Public Release: 

Childhood Sibling Abuse Common, But Most Adults Don't Remember It That Way, Study Finds

American Psychological Association

CHICAGO -- If told the story of a child who was kicked, bitten, hit with a fist or choked, the words that would come into most people's mind are "child abuse." But when the victims (and perpetrators) of such aggressive acts are siblings, they tend to be perceived differently. That's the finding a new study presented by researchers Carol D. Wilson and Mary Ellen Fromuth, Ph.D., at the 105th Annual Convention of the American Psychological Association (APA) in Chicago.

The Middle Tennessee State University researchers had 202 college students with siblings fill out questionnaires about themselves and their families as well as scales designed to assess verbal and physical aggression within their parental and sibling relationships, the amount of childhood emotional abuse that occurred between them and their siblings and some aspects of their current relationships (excluding siblings and parents).

A large majority of the participants (65 percent) reported that they had experienced very severe physical abuse, such as being kicked, bitten, hit with a fist or choked at the hands of their siblings and 60 percent reported inflicting severe physical abuse upon a sibling. Seventeen percent reported receiving injuries, with four percent reporting seeing a physician and two percent reporting being hospitalized due to the injuries. Yet only 21 percent considered themselves to have been physically abused as a child by a sibling. Thirty-two percent, when specifically asked, reported having been emotionally abused by their siblings.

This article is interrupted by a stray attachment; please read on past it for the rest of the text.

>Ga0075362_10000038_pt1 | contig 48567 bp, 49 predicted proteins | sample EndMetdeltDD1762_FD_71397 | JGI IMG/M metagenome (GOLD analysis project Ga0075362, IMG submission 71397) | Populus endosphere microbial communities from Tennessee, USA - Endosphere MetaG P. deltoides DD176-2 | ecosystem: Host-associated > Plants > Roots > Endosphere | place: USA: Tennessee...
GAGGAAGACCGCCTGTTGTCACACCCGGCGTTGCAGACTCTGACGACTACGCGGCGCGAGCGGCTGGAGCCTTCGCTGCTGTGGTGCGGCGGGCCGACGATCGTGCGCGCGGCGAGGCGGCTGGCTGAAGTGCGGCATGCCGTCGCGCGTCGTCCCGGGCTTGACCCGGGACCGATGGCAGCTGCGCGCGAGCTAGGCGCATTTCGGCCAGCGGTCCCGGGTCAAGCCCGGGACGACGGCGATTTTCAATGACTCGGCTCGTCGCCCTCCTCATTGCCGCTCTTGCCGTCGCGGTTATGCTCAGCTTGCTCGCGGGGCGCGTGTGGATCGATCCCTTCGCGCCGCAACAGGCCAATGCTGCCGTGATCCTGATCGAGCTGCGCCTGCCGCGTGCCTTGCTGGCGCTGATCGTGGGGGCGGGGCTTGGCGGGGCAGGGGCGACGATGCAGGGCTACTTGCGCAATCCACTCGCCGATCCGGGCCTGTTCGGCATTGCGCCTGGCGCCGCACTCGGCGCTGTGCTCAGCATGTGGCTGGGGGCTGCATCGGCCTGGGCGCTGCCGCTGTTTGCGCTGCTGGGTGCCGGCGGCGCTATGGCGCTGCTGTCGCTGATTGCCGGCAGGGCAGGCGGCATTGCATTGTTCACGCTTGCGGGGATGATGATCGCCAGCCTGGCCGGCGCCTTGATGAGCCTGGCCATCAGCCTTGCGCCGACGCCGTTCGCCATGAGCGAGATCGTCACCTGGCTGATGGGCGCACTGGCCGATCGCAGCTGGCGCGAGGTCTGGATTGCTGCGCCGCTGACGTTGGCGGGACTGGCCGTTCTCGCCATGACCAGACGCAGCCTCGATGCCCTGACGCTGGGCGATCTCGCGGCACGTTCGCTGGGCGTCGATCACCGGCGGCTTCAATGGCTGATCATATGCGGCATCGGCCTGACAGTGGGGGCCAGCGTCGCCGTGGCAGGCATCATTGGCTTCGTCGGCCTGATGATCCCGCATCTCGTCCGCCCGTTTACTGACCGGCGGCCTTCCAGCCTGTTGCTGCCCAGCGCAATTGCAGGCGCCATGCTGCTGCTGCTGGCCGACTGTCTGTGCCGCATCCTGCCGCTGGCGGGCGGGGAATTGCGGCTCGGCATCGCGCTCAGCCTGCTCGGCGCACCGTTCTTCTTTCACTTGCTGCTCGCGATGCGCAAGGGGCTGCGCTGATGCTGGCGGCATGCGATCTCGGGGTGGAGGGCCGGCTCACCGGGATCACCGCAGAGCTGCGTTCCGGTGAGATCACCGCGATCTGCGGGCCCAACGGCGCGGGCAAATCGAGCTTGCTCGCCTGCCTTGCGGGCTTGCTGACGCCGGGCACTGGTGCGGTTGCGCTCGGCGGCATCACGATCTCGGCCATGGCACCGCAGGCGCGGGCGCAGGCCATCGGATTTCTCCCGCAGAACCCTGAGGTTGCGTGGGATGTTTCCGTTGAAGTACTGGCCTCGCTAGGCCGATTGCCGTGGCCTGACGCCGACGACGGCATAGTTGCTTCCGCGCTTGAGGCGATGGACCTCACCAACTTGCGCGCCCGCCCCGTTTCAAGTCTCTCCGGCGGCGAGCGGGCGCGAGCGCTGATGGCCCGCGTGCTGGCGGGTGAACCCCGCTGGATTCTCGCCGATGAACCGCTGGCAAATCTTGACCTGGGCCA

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Presentation: "Characteristics of Abusive Sibling Relationships and Correlations with Later Relationships" by Carol D. Wilson and Mary Ellen Fromuth, Ph.D., Middle Tennessee State University., Murfreesboro, TN, Session 5017, 9:00 AM, Tuesday, August 19, Sheraton Chicago Hotel and Towers, River Exhibition Hall.

(Full text available from the APA Public Affairs Office.)

The American Psychological Association (APA), in Washington, DC, is the largest scientific and professional organization representing psychology in the United States and is the world's largest association of psychologists. APA's membership includes more than 151,000 researchers, educators, clinicians, consultants and students. Through its divisions in 50 subfields of psychology and affiliations with 58 state, territorial and Canadian provincial associations, APA works to advance psychology as a science, as a profession and as a means of promoting human welfare.

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